8. jameskmonger
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    jameskmonger Member

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    Just make the car seem interesting. Is it a small car? Or a large, predatory, menacing machine? The car could also be a personification of the character, a posh character would drive, or be driven in, a posh car, wouldn't they?
     
  9. Devrokon
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    Devrokon Senior Member

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    Model type and color is usually all I go for.
     
  10. ChickenFreak
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    ChickenFreak Contributing Member Contributor

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    I think this is really good. Just enough to create a vivid picture in the reader's mind, and it really doesn't matter a bit if every reader's picture is a bit different.
     
  11. shadowwalker
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    shadowwalker Contributing Member Contributor

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    I had to think about this for a bit. I guess I would first state that I don't read a lot of science fiction, so I may be basing this on the wrong 'ground rules'. But although I do love the description, I can't help but think it's a bit like describing a walk-on character in great detail. It builds an expectation that the character is going to be of some importance, when in reality they are here and gone. Now, if this train/car is being used as some sort of metaphorical thing, or the description reflects the emotions/surroundings of this particular scene, then I could see going into this amount of detail. But without more context, it does seem as if you're setting the reader up to expect something happening with this train/car, something of significance, rather than it just being a thing to get from A to B and nothing more.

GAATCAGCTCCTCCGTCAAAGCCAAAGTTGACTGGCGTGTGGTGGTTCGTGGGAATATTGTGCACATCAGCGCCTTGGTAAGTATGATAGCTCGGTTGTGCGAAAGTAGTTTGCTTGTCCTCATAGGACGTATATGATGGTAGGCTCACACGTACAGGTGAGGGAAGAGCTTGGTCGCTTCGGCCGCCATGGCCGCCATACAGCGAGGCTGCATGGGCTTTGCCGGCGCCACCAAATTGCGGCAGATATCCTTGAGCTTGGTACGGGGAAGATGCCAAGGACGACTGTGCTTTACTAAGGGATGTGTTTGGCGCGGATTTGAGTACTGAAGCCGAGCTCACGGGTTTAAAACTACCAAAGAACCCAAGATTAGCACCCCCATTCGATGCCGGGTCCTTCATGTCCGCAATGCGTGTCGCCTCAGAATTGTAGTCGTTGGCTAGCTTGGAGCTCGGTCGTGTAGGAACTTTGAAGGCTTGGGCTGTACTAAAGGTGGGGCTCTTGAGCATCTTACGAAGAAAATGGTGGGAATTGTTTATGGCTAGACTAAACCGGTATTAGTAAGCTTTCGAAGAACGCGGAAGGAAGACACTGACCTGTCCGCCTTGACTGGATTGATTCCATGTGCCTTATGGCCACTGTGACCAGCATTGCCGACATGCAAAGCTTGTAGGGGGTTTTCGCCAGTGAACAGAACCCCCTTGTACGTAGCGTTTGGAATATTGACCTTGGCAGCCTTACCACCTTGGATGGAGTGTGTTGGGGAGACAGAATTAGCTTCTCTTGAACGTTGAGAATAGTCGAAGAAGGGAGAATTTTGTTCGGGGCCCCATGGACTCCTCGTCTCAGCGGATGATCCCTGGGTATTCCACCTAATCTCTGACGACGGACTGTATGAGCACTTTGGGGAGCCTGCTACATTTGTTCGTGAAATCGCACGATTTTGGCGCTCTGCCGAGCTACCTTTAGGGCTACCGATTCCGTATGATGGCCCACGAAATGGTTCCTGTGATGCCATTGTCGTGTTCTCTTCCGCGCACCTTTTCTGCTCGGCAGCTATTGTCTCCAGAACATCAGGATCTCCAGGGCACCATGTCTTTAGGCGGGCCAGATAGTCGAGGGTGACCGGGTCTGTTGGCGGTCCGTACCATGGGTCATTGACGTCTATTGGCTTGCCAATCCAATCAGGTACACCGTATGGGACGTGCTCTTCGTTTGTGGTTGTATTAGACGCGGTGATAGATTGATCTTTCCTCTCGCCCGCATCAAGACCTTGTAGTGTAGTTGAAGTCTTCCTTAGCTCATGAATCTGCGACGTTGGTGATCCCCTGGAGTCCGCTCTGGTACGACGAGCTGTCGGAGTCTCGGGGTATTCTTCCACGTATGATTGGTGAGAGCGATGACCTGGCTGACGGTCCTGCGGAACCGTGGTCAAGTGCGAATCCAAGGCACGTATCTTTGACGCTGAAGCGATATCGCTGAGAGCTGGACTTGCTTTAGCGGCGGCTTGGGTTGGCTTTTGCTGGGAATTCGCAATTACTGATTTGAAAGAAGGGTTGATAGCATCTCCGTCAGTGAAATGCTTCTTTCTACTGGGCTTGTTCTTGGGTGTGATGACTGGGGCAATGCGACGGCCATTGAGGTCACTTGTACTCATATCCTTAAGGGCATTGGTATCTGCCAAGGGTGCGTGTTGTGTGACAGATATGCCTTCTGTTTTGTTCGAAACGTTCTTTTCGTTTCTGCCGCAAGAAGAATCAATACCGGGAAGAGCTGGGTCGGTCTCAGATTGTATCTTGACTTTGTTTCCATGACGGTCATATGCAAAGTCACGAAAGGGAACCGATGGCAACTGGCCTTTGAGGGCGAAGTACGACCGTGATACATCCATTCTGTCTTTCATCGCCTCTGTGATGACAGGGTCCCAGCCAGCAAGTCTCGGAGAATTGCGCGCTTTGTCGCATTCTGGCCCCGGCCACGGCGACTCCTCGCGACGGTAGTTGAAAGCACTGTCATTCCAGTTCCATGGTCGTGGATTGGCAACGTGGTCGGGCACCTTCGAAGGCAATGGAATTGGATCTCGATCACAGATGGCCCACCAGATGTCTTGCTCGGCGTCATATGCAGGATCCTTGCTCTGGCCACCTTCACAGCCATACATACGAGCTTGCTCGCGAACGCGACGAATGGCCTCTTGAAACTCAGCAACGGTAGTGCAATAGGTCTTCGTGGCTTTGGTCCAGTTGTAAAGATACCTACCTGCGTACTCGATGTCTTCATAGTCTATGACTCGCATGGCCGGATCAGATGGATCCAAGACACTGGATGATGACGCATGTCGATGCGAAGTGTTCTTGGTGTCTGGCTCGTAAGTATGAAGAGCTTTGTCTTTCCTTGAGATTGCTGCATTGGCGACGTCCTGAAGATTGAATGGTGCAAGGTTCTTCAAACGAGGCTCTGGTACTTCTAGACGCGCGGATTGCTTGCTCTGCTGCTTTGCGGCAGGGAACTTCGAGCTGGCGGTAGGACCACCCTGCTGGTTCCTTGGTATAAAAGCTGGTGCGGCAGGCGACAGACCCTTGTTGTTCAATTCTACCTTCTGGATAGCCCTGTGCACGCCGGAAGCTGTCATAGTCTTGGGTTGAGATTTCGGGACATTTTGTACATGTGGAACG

12. Nicholas C.
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    Nicholas C. Active Member

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    This.

    Maybe thrown in the year too if I'm feeling wild. :p
     
  13. BookWeaver
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    BookWeaver New Member

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    I reach that juncture all the time. ;) But if I'm on the first draft of a story, I tend to err on the side of overdescription instead of a lack thereof (that's just the way I roll). I prefer the "eliminate later" approach more than the "insert in future" strategy. Sometimes insignificant details can become important later in a draft, so it's nice to have things to fall back on.

    Personally, I like this description quite a bit. The word "chariot" conjures an image of bulkiness that you reinforce with additional description. (It also makes me think of the curves and rounded-ness of old stage coaches.) You also use the word "rail" which suggests the idea of a train. I think that the blending of familiar (but superficially contradicting) terms creates something that feels foreign without becoming incomprehensible to readers. I've seen similar strategies (the blending of archaic and modern terms) in other stories as well, so I don't have a problem with it.

    As for relevance, that probably depends on the rest of the story. Jameskmonger said:
    And I agree with this. But the description can also serve as a personification of the setting, which in a fantasy/science fiction novel can become a certain type of character. After reading that description, I am picturing a world with wealth and an undertone of something more ominous. The words "chauffeur" and "gleaming" suggest wealth to me, and the use of the color black and the word "predatory" seem to indicate menace.

    Those are my rambling thoughts. Hope that it's a little bit helpful. :)